Dr. Cynthia Calixte talks about family medicine, her work in women’s health, and how doctors can advocate for their patients efficiently.
- [01:31] Why Family Medicine?
- [02:30] Dr. Calixte’s Current Work in Family Medicine & Women’s Health
- [08:08] Pursuing a Master’s Degree and a Fellowship
- [11:21] Choosing a Women’s Health Fellowship over OB-GYN
- [14:10] Balancing Several Jobs as a Healthcare Provider
- [17:01] How to Advocate for Patients
- [19:36] Speaking Up Makes an Impact
- [22:55] Dr. Calixte’s Advice to Pre-Meds and Medical Students
Dr. Erkeda DeRouen chats with Dr. Cynthia Calixte, a family medicine doctor at Chesapeake Health Care. She has a fellowship in women’s health and a master’s in public health. Wearing many different hats, Dr. Calixte advocates for healthcare equity and reproductive health in all her jobs. Today, Dr. DeRouen talks to Dr. Calixte about her diverse roles and how doctors can advocate for their patients efficiently.
Why Family Medicine?
As a first year in her BS/MD program, Dr. Calixte’s first experience with family medicine was when she shadowed a doctor in that field. She also helped out in her mentor’s research project concerning women’s health. Ever since then, she realized that family physicians do not only deal with kids, but can also provide patient care in a variety of settings.
Dr. Calixte’s advocacy for accessible health care and women’s health lead to her involvement with several groups. She primarily works as a family physician at her local community’s health center. Being in a rural location, it is the only health center for the major counties in that area. They provide medical and psychological care even to patients who do not have health insurance.
Dr. Calixte’s second job is with the Somerset County Health Department as a physician deputy. It’s her responsibility to oversee various clinics in the county. Here, she gains valuable insight into her community and how she can better serve them.
As for her volunteer work, she is an abortion provider for Planned Parenthood. She is also co-leader for the Reproductive Health Access Project in the mid-Atlantic cluster. The organization is dedicated to protecting and expanding access to abortion, contraception, and miscarriage management.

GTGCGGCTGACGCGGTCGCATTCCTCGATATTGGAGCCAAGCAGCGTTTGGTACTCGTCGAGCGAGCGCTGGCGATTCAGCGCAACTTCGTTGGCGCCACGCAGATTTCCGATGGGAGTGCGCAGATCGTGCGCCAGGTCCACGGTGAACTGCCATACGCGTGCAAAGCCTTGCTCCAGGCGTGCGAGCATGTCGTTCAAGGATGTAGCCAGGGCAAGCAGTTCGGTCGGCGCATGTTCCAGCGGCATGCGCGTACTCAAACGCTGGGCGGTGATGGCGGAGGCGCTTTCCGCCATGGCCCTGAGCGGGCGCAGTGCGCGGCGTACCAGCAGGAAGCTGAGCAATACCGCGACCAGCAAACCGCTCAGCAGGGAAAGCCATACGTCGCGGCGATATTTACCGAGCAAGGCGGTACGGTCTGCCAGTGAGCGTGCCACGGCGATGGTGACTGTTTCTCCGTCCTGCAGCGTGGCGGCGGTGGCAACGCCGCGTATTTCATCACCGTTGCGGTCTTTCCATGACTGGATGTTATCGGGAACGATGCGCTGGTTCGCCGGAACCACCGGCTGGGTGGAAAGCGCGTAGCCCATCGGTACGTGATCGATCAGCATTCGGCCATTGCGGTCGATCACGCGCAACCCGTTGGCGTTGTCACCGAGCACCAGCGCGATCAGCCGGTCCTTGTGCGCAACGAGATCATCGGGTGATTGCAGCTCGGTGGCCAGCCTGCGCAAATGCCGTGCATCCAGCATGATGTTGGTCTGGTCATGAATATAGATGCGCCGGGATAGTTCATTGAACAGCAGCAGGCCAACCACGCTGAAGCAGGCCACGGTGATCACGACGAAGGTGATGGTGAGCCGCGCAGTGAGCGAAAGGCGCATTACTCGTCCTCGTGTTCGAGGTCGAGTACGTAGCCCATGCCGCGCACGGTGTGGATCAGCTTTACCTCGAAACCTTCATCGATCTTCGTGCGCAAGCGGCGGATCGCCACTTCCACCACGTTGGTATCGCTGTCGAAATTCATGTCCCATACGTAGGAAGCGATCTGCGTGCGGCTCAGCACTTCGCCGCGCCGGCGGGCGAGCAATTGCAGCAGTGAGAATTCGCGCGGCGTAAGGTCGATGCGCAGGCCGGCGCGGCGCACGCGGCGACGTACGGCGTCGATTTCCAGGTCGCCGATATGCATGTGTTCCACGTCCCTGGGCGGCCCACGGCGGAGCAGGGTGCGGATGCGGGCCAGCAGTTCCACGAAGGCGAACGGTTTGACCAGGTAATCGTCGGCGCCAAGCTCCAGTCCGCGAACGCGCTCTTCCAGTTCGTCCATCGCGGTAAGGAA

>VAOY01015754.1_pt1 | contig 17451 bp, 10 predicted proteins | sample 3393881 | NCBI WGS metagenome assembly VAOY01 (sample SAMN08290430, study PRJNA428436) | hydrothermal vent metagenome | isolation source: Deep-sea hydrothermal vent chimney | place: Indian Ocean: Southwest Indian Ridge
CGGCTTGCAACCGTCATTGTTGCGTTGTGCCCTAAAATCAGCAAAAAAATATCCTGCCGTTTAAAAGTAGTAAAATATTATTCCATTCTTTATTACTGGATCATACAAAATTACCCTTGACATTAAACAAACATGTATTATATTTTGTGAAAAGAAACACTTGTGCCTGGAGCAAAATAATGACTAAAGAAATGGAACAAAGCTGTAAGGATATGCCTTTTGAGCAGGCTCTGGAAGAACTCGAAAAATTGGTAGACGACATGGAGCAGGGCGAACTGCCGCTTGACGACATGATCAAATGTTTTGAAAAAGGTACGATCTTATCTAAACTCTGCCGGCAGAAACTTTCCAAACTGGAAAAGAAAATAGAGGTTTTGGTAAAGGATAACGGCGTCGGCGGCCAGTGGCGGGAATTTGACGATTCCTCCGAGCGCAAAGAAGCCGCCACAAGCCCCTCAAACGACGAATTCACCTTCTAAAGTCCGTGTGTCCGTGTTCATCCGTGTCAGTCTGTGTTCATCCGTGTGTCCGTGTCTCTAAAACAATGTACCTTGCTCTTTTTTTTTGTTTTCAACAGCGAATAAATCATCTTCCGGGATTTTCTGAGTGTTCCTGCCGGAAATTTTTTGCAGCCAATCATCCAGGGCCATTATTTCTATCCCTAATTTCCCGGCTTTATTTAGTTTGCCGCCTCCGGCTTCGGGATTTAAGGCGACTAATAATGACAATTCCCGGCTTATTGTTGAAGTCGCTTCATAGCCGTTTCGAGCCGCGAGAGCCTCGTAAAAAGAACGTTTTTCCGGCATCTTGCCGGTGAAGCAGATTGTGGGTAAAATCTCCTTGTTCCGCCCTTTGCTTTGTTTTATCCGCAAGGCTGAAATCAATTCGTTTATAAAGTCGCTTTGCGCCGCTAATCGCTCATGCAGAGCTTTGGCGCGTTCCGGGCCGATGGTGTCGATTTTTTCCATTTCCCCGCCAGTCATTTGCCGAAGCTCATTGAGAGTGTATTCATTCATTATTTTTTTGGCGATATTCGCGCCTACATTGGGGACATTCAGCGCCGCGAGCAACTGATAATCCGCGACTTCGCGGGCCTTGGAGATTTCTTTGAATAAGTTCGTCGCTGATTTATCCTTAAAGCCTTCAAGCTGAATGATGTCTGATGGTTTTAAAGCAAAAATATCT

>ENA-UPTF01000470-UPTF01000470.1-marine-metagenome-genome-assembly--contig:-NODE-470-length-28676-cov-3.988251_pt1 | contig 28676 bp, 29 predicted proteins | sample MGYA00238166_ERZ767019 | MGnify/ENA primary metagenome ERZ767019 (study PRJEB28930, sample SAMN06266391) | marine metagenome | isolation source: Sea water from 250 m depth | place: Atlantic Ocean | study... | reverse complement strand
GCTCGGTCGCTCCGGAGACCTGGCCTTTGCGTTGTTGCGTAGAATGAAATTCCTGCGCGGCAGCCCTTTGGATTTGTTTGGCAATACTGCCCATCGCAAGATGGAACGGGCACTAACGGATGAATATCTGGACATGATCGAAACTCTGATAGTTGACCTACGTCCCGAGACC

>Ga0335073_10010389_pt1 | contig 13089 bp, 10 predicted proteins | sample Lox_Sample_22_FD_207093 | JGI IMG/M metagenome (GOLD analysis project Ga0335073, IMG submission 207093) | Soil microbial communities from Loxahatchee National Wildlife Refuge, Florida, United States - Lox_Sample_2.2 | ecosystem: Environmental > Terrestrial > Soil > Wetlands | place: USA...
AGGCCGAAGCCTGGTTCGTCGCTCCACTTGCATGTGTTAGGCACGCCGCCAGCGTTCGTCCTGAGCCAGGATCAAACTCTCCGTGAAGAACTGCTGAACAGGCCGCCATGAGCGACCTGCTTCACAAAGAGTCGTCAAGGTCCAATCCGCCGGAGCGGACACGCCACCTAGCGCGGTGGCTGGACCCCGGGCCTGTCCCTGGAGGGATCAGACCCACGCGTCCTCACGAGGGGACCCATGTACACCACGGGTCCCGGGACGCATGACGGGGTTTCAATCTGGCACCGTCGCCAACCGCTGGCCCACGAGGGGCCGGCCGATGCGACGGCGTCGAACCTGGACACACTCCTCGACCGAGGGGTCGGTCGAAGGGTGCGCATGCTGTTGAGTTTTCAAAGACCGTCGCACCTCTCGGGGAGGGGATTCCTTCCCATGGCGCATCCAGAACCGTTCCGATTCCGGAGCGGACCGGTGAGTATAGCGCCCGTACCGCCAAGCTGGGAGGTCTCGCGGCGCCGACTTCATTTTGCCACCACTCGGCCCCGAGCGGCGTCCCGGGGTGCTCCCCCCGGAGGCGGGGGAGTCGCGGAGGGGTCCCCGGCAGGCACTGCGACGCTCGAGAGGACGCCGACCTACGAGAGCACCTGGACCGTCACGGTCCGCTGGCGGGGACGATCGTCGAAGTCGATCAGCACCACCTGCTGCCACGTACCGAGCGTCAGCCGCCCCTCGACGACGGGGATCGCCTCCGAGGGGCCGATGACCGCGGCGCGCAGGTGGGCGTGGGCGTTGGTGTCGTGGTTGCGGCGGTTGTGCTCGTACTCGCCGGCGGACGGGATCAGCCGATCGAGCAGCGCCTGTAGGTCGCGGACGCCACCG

Master’s Degree in Public Health and Fellowship in Women’s Health
During her 2-year fellowship in women’s health, Dr. Calixte was also pursuing her master’s degree in public health. She had the opportunity to train with some of the best family medicine doctors and OB-GYNs. A 2-year long research project on reproductive health also kept her busy.
Her fellowship experience increased her knowledge on how to become a better women’s health care provider. In her master’s program, she learned more about the health care system and the policies surrounding it. Although it was challenging to complete both at the same time, it was well worth it to have a deeper understanding of how to initiate structural change.
Women’s Health Fellowship VS OB-GYN Specialization
One of the most rewarding aspects of being a family physician is getting to know families. It’s fulfilling to be able to deliver the patient’s children and to see them grow during visits. This kind of rapport is not something you often experience if you’re an OB-GYN specialist. Although Dr. Calixte enjoyed her OB-GYN rotation, she didn’t feel at ease being in the operating room. Her experience in OB-GYN helped her decide to pursue family medicine and a women’s health fellowship instead.
How to Advocate for Patients
The importance of voting cannot be emphasized enough. But even outside of election season, physicians can do more to advocate for their patients. Talk to legislators, senators, or local government officials. Policy makers are not usually experts in healthcare; inputs from doctors are welcome. There is a higher chance of enacting change the more we speak up about our concerns. Public officials are more likely to notice recurring issues and may even do something to address them. Don’t be afraid to reach out.
You can also start small by letting your voice be heard at your workplace. Let your supervisors or the management know about your worries. There is a greater impact if concerns are heard not only from patients, but from their physicians as well.
Dr. Calixte’s Advice to Pre-Meds and Medical Students
Becoming a doctor is no easy feat. The mantra that helped Dr. Calixte during hard times is “Faith, Focus, & Follow Through”. When you are down, have faith in yourself. Be reminded that hard times don’t last. Next, focus on your goals. Set realistic objectives that will guide your course of action. Lastly, follow through on the tasks you need to do. It may not seem like there is an end in sight, but you’ll get through it!